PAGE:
With any vaccine, coronavirus drugs included, there’s a risk of developing the illness after the immunization campaign. That’s why a higher efficacy is better, as more people are protected and the spread of the infection is stopped. The doctors were infected in the Altai region of Siberia, according to The Mirror, and the medics tested negative for SARS-CoV-2 a day before receiving the first shot of Sputnik V. In total, 42 frontline medical staff were vaccinated in the region. Three cases out of 42 would still amount to a 92.86% efficacy for the group.

The three doctors also might have been infected between the two vaccine doses, which are given three weeks apart. The same might happen to anyone qualifies for the first round of vaccinations. Pfizer’s drug is also given in two doses that must be administered a few weeks apart.

The region’s chief infectious disease doctor Irina Pereladova said the three doctors have all since recovered. But the officials have no idea when the doctors were infected. Pereladova said initially that the three medics were infected in the 24 hours between the negative test and the first shot. That’s certainly plausible, but it’s also a strange coincidence that all three doctors were infected at the exact same time.

Since then, the health ministry admitted that the doctors might have contracted the illness despite having received one or even both shots. Again, this is a plausible scenario for any vaccine. But the initial attempt to explain the infections as having happened before vaccination looks like an attempt at a cover-up. Claiming that a vaccine is 92% effective does imply that 8% of vaccinated people can still be infected. And that includes medical personnel that has priority to immunization.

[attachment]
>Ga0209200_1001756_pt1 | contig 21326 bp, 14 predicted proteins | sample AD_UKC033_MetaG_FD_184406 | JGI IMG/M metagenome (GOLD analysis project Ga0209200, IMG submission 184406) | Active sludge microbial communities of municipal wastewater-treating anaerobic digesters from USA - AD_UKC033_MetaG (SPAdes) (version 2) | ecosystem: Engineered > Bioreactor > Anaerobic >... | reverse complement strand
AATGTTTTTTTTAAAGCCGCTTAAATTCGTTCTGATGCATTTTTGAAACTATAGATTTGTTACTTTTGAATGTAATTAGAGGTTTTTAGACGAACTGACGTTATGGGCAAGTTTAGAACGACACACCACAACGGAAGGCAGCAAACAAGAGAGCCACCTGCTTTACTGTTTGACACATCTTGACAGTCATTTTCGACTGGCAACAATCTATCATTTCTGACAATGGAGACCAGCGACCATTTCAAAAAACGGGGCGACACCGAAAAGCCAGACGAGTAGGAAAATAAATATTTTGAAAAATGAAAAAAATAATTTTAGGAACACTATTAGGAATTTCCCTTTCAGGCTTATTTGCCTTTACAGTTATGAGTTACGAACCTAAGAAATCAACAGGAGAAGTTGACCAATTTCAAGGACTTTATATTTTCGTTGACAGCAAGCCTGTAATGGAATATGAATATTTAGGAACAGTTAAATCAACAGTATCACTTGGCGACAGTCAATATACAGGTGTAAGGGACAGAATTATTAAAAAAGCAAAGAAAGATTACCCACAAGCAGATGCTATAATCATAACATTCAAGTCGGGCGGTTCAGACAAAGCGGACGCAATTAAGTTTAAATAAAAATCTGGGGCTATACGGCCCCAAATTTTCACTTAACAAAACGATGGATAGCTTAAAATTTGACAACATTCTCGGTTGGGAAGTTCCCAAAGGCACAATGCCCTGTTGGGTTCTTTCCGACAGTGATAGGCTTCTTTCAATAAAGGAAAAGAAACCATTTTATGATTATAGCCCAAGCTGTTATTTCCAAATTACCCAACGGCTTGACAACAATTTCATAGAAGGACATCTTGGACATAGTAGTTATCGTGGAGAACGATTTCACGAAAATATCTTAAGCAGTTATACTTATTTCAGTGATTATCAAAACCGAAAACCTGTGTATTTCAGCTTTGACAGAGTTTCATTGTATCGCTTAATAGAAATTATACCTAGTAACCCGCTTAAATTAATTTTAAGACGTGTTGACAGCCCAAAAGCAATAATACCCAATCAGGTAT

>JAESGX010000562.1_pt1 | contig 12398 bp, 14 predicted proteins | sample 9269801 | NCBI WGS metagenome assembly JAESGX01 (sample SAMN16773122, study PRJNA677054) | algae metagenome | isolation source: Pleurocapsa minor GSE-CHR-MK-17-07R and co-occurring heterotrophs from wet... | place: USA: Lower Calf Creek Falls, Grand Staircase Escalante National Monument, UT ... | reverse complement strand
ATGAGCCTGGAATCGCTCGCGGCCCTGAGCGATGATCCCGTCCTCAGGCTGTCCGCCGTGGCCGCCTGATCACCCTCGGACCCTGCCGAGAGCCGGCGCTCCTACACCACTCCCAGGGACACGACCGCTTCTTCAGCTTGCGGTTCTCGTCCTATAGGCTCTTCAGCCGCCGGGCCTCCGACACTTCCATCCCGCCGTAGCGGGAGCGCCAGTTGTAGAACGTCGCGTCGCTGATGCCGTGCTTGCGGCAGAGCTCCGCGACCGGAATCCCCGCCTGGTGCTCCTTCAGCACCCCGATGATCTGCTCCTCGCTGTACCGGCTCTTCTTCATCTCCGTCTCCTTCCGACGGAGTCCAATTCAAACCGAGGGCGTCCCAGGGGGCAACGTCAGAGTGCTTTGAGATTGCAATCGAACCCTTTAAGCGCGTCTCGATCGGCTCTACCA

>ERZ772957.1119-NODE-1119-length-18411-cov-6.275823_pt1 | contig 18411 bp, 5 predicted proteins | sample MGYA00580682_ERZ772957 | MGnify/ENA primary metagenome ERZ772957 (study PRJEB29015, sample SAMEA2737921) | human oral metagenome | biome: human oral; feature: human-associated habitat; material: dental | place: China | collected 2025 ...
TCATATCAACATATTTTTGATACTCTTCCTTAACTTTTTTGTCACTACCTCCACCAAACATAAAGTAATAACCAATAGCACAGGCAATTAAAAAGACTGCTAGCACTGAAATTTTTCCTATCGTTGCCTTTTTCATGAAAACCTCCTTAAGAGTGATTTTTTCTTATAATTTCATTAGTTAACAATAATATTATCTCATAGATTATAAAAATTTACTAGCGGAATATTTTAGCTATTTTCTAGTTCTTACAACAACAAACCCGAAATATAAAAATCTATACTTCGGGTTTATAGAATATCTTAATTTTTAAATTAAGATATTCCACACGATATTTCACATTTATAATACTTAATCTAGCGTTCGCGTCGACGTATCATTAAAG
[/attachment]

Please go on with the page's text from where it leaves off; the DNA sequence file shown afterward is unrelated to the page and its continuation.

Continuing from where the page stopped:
“A person is considered vaccinated and, accordingly, protected from coronavirus infection only three weeks after the second vaccination,” Russian health ministry officials said about Sputnik V. COVID-19 immunity would take six weeks to form, starting from the first shot. This is also a plausible scenario that might apply to other vaccine candidates. Immunity will not be immediate, and people will still need to be careful and wear face masks after receiving the two shots.

Russia might indeed have one of the world’s best COVID-19 vaccines, and it might indeed be 92% effective. But the country’s haste to declare a vaccine breakthrough and start public vaccinations before trials prove the drug is safe and effective will continue to hurt Sputnik V. As will incomplete stories about vaccinated people who catch COVID-19. Only time will tell how much of the data is real and how much is propaganda.

Ultimately, it’s not about who is first to launch COVID-19 vaccines. As long as they’re safe and effective, they can help contain the illness and stop the pandemic. The more shots on goal, the better and faster the world will reach herd immunity. Drugs like Pfizer’s vaccine, Sputnik V, and other promising vaccine candidates can all coexist and work towards the same goal. Aside from the US, Europe, China, and Russia’s frontrunners, hundreds of other vaccines are also being tested.

Chris Smith started writing about gadgets as a hobby, and before he knew it he was sharing his views on tech stuff with readers around the world. Whenever he's not writing about gadgets he miserably fails to stay away from them, although he desperately tries. But that's not necessarily a bad thing.